Straightforward *math-only, no-algorithm* problem

```
Input Description
-----------------
On standard input you will be given four floating-point space-delimited values:
x y u w. x and y are the first circle's position in Cartesian coordinates. The
second pair u and w are the second circle's position.
Note that the given circles may not actually intersect. If this is the case,
return the sum of both circles (which will always be Pi x 2 since our circles
are unit-circles).
Output Description
------------------
Print the summed volume of the two circles, up to an accuracy of 4 digits after the decimal place.
```

This is just trigonometry, so I made some Post-It illustrations. This one shows the general problem we have to solve.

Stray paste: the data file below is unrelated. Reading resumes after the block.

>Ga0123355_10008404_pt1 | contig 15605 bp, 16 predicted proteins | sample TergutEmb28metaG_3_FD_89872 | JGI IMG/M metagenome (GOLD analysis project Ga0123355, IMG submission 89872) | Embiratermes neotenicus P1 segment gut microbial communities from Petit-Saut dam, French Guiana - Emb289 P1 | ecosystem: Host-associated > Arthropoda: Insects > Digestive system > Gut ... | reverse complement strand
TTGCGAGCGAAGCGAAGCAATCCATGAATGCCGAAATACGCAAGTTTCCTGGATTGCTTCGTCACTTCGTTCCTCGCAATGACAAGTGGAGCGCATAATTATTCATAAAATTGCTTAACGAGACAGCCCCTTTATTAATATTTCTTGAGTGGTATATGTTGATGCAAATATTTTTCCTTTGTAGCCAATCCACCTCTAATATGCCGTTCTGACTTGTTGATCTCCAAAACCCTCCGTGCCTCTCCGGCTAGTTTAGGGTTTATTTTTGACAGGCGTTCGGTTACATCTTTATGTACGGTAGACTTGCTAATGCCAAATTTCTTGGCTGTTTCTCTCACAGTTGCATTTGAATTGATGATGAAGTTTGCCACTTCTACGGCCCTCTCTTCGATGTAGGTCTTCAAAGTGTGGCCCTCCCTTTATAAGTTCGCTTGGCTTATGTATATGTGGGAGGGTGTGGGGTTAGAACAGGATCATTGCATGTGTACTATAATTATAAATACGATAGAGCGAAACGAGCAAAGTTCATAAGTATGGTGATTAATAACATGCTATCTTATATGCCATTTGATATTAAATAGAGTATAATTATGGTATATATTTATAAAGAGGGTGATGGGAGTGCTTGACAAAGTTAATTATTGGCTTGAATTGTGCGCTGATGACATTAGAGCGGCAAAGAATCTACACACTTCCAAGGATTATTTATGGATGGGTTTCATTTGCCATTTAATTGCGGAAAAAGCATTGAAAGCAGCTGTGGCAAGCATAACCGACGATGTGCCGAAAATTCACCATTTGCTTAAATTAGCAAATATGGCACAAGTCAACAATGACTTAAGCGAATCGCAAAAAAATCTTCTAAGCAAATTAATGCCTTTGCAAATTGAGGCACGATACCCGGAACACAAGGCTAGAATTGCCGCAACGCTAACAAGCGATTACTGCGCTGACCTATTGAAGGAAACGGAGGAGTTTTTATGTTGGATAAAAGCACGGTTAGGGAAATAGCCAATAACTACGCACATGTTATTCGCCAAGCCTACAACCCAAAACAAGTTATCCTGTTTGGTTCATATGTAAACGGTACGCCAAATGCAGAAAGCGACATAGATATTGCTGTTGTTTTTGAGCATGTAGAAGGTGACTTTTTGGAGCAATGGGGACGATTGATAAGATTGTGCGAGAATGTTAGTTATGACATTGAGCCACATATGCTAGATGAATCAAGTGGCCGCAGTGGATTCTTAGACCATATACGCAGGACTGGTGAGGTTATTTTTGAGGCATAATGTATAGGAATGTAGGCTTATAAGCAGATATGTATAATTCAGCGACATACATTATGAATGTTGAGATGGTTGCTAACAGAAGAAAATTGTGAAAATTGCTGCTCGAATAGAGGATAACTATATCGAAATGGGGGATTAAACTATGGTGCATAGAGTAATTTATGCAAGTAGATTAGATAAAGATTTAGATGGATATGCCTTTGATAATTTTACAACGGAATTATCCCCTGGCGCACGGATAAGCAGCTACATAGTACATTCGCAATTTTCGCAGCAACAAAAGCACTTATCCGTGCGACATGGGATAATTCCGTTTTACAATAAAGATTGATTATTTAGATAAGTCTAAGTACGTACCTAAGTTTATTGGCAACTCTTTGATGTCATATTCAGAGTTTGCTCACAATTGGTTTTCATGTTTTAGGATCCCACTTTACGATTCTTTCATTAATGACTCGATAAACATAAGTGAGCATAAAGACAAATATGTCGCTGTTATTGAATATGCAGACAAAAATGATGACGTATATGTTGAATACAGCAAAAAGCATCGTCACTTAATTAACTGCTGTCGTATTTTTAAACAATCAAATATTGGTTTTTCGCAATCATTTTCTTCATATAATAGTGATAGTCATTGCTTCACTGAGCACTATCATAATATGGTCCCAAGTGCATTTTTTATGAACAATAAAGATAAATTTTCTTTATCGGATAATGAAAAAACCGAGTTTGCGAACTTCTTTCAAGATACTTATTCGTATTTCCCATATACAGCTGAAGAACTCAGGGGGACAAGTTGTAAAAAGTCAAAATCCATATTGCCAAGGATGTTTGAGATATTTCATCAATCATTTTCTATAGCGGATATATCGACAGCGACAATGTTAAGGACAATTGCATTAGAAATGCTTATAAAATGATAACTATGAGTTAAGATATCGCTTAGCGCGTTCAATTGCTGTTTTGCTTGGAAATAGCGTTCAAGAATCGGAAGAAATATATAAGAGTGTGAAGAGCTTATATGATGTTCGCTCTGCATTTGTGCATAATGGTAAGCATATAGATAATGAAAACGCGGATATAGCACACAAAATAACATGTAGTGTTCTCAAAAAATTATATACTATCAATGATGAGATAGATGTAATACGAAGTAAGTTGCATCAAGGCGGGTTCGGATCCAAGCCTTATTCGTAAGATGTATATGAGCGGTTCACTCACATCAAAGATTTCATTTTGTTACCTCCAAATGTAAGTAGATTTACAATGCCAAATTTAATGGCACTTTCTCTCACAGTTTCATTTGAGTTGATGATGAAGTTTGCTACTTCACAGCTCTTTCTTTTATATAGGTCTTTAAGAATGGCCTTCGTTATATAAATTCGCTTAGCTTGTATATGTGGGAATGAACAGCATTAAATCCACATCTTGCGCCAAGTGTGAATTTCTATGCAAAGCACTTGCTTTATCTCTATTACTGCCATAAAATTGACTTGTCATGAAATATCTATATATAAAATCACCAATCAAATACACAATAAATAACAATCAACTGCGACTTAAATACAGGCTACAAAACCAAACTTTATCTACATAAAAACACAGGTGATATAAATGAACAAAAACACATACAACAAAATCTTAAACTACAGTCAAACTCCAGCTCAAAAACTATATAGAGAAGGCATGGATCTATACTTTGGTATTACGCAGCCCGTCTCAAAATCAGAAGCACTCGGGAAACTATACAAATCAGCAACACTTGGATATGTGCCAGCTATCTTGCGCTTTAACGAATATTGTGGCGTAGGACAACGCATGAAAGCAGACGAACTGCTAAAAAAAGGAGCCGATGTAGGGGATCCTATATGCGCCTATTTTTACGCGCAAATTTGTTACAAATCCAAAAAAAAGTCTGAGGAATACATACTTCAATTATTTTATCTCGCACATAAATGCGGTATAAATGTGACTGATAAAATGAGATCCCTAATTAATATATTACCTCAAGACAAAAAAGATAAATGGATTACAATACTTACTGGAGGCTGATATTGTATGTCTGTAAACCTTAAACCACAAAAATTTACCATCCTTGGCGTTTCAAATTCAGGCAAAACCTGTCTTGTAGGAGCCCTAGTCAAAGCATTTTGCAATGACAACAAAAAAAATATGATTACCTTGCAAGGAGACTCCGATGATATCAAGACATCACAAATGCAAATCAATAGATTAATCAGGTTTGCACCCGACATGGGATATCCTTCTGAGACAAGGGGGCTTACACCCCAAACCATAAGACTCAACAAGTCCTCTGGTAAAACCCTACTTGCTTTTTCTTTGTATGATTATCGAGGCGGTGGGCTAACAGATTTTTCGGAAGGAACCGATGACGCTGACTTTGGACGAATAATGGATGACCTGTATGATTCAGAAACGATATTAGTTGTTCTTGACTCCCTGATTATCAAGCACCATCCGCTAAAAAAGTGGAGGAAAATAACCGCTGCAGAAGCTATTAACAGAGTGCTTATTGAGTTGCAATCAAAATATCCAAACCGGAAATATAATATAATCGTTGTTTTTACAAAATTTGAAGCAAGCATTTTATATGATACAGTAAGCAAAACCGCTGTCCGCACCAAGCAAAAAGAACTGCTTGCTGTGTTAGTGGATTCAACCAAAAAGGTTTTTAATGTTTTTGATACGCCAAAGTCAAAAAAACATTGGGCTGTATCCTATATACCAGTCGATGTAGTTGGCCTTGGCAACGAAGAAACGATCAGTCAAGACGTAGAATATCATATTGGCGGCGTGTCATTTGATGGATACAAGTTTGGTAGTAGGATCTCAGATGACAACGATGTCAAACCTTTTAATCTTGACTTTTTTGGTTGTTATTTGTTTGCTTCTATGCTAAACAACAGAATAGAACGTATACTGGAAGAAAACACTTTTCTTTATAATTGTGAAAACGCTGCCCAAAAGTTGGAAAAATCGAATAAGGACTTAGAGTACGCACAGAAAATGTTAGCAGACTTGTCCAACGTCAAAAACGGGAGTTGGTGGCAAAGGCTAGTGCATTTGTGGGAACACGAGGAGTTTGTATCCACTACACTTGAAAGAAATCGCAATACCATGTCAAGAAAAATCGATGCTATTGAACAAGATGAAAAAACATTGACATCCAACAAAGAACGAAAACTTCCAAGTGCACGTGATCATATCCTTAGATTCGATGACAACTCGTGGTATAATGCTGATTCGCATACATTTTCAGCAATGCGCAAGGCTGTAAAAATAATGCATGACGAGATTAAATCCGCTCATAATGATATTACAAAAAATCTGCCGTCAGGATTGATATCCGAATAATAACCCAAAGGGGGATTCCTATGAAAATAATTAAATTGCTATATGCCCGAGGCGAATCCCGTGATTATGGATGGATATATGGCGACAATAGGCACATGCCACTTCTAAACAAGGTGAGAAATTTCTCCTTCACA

{% img center /images/programming-fun/circle-area-1.jpg 300 %}

Given the centres of the two circles, and their radii, we know *d*, the distance between their centres and whether it leads to overlap at all.

{% img center /images/programming-fun/circle-area-2.jpg 300 %}

Overlap only occurs when *d < 2r*. When *d > 2r* the answer is just the sum of the areas.

{% img center /images/programming-fun/circle-area-3.jpg 300 %}

From this figure, it should be clear that the overlapping area is the segment of the circle subtended by the chord that is common to both circles. We can find the length of this chord by considering the right triangle formed by half of it, the radius, and half the centre distance.

This then leads to the relationship between the area of the sector (*A*), the area of the triangle inside it (*A_1*) and the segment area (*A_2*)

{% img center /images/programming-fun/circle-area-4.jpg 300 %}

Finally, we subtract the segment area from the area of the circle (and then double it, for two circles) to get our answer.

{% img center /images/programming-fun/circle-area-5.jpg 300 %}